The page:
Young Princess Sophia of Germany is taken to Russia to marry the half-wit Grand Duke Peter, son of the Empress. The domineering Empress hopes to improve the royal blood line. Sophia doesn't... See full summary »
Film told in flashbacks of an older man's obsession for a woman who can belong to no-one but can frustrate everyone. The backdrop is SternbergÍs surreal and fantastic Carnaval in Spain. In ... See full summary »
Josef von Sternberg
Edward Everett Horton
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Young Princess Sophia of Germany is taken to Russia to marry the half-wit Grand Duke Peter, son of the Empress. The domineering Empress hopes to improve the royal blood line. Sophia doesn't like her husband, but she likes Russia, and is very fond of Russian soldiers. She dutifully produces a son -- of questionable fatherhood, but no one seems to mind that. After the old empress dies, Sophia engineers a coup d'etat with the aid of the military, does away with Peter, and becomes Catherine the Great. Written by
John Oswalt <firstname.lastname@example.org>
It may be kitsch and the most OTT of all spectacles but it has its own magnificence, (it's a masterpiece of kitsch). There is a delirium about the film that very few film-makers have matched. Today few film-makers would want to. In a way it re-defines camp; it has all the trimmings but with an intelligence and a bravura sense of cinema that lifts it into a different dimension altogether. The 'deliberate' ham acting of most of the cast, the broad American accents and the idiosyncratic dialogue are all at odds with the whole look of the film, its visual extravagance and the huge Expressionist sets. At times it looks like a silent film with its wordless passages and use of inter-titles and like the great silent epics it uses its imagery to propel its narrative.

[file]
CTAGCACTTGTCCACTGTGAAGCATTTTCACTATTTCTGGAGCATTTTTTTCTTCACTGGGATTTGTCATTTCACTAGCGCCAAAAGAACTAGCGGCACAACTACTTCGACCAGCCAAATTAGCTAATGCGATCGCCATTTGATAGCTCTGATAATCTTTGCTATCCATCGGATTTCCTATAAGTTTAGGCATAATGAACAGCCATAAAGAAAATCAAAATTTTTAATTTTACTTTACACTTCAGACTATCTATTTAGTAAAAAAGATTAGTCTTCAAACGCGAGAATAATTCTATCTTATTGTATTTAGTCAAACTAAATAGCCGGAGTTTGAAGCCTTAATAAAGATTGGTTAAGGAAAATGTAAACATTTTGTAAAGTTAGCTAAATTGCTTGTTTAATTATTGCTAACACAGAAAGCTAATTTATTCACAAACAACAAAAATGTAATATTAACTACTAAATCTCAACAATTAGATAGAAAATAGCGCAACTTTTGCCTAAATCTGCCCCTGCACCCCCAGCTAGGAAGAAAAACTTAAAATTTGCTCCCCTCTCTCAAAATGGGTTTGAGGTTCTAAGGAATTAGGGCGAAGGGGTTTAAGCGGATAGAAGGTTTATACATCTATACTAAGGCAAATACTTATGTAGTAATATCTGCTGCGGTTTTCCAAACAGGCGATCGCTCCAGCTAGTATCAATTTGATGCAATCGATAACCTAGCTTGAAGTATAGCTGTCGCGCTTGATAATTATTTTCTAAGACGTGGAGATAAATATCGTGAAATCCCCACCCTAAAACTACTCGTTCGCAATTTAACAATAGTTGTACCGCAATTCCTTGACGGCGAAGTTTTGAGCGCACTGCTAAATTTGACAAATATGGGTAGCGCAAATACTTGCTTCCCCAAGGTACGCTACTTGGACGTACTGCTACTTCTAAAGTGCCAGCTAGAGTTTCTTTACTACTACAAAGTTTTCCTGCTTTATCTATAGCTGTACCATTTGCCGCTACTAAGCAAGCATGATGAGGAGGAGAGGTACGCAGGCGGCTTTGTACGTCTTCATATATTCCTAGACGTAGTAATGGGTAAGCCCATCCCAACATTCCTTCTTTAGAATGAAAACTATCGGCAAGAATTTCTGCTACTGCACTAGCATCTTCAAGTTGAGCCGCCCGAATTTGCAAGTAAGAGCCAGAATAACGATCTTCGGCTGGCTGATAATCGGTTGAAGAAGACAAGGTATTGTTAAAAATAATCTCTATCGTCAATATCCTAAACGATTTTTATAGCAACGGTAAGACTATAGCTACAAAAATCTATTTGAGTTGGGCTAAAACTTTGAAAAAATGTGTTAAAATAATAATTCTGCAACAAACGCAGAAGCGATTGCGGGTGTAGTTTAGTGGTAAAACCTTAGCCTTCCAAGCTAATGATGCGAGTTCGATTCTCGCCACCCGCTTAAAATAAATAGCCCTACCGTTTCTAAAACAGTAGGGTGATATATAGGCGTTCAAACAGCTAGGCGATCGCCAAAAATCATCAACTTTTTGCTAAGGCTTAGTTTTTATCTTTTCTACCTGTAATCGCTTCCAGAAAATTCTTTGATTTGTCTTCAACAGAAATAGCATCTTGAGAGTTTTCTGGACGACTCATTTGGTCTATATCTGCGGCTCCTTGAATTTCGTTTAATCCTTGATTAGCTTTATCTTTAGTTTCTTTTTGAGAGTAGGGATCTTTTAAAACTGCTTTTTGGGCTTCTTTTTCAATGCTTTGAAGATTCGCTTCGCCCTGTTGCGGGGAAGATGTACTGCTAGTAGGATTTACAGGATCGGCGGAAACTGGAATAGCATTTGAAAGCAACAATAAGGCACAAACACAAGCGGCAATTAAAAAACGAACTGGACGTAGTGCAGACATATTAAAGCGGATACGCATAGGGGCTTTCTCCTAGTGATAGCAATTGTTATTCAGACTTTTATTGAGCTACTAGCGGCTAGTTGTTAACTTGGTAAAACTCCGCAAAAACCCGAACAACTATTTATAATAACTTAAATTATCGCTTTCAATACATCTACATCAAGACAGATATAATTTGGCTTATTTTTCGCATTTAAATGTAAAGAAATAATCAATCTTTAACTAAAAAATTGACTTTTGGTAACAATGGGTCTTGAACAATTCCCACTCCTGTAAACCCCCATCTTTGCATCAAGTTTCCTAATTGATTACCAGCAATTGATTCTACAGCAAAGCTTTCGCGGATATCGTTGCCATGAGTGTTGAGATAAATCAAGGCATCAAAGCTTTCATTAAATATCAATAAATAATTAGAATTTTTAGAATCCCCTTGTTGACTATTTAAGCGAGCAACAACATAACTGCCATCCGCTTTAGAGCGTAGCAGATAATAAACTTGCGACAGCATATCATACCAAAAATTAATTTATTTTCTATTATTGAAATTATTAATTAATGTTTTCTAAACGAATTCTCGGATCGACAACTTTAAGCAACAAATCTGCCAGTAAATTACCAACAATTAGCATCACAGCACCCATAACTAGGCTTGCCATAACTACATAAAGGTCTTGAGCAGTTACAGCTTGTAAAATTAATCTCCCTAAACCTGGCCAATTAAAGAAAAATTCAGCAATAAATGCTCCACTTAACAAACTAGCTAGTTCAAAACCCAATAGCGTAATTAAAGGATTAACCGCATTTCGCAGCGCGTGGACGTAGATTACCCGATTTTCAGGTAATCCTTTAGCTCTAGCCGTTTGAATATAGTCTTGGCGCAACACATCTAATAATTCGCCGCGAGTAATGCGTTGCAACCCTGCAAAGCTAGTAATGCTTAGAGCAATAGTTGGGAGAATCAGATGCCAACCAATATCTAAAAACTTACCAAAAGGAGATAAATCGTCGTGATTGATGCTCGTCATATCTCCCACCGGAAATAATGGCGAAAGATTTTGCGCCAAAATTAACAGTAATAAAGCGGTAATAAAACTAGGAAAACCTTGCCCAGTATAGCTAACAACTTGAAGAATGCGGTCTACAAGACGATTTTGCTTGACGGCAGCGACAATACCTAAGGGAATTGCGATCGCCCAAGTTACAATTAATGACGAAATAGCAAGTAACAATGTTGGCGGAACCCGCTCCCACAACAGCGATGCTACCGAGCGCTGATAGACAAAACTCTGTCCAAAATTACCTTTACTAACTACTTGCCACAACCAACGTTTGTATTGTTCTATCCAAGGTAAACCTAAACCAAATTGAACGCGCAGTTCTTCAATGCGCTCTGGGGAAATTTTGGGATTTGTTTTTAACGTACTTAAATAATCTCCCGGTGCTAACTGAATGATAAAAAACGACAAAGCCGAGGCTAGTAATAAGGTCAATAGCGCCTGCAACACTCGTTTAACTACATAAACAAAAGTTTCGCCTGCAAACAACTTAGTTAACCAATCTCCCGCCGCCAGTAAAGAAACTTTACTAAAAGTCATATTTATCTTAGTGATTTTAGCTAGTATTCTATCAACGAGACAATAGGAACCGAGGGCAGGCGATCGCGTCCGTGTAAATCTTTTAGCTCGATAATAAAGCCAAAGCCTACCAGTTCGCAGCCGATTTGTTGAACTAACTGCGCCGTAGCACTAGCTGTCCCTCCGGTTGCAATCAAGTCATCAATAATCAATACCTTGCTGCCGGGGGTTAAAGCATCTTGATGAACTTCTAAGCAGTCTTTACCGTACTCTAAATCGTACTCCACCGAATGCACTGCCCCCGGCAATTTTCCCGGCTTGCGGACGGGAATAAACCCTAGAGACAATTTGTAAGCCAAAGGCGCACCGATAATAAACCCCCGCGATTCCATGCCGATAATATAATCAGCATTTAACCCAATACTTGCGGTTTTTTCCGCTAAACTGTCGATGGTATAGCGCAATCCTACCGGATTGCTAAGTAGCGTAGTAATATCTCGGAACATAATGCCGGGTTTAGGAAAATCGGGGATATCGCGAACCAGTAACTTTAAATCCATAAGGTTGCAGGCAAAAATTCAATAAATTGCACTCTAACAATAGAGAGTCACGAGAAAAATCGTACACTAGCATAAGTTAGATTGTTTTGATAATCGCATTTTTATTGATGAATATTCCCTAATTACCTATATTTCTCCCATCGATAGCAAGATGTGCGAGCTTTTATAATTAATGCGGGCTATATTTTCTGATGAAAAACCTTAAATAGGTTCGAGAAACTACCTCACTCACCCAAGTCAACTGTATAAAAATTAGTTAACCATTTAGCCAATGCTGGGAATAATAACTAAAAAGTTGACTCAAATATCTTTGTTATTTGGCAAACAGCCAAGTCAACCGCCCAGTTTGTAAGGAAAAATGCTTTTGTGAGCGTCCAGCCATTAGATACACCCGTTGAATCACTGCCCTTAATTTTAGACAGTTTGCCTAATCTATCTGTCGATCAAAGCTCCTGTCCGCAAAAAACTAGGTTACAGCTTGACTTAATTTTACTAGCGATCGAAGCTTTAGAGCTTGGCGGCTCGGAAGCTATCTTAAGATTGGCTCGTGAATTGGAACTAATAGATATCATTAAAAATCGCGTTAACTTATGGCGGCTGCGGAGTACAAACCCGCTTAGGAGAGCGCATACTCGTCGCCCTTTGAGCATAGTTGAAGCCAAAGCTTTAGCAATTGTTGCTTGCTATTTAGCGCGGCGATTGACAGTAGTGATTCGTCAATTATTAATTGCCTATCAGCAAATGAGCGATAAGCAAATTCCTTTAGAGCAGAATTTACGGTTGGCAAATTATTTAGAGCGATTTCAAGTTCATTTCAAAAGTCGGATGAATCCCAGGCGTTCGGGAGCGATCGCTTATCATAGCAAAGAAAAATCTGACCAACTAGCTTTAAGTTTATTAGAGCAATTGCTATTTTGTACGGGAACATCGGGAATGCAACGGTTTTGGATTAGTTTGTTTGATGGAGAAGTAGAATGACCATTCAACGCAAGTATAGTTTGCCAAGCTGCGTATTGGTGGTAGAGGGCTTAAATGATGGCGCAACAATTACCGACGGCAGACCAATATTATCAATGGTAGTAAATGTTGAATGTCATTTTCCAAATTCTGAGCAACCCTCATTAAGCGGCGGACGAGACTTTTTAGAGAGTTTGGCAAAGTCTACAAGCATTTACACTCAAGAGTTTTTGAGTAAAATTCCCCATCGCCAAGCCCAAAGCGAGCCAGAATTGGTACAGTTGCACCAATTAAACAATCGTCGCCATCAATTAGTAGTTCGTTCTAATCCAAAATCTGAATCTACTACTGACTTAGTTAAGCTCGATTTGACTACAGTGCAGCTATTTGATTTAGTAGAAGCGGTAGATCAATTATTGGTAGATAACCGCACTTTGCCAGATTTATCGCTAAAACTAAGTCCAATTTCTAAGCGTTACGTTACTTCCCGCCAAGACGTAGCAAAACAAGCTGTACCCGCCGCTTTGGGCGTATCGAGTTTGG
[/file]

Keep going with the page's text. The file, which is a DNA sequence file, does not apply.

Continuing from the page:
It's not about the reign of Catherine the Great, (it ends when she comes to power), but rather it's about her early life at the Russian Court and her disastrous marriage to the mad Grand Duke Peter, (Sam Jaffe, emoting like a demented Ken Dodd). But the plot doesn't seem to matter either. It's as if Von Sternberg only seems interested in the trappings of power, in the minutiae of court intrigue rather than in the intrigue itself, (in this respect it's a bit like Sofia Coppolla's "Marie-Antoinette"), and, of course, in Dietrich he has a magnificent Catherine. Dietrich may have been the greatest 'non-actress' that ever lived. Beloved by the camera, she simply had to react. No director ever had a subject as fetishistically adored and of all their collaborations this was their greatest achievement.
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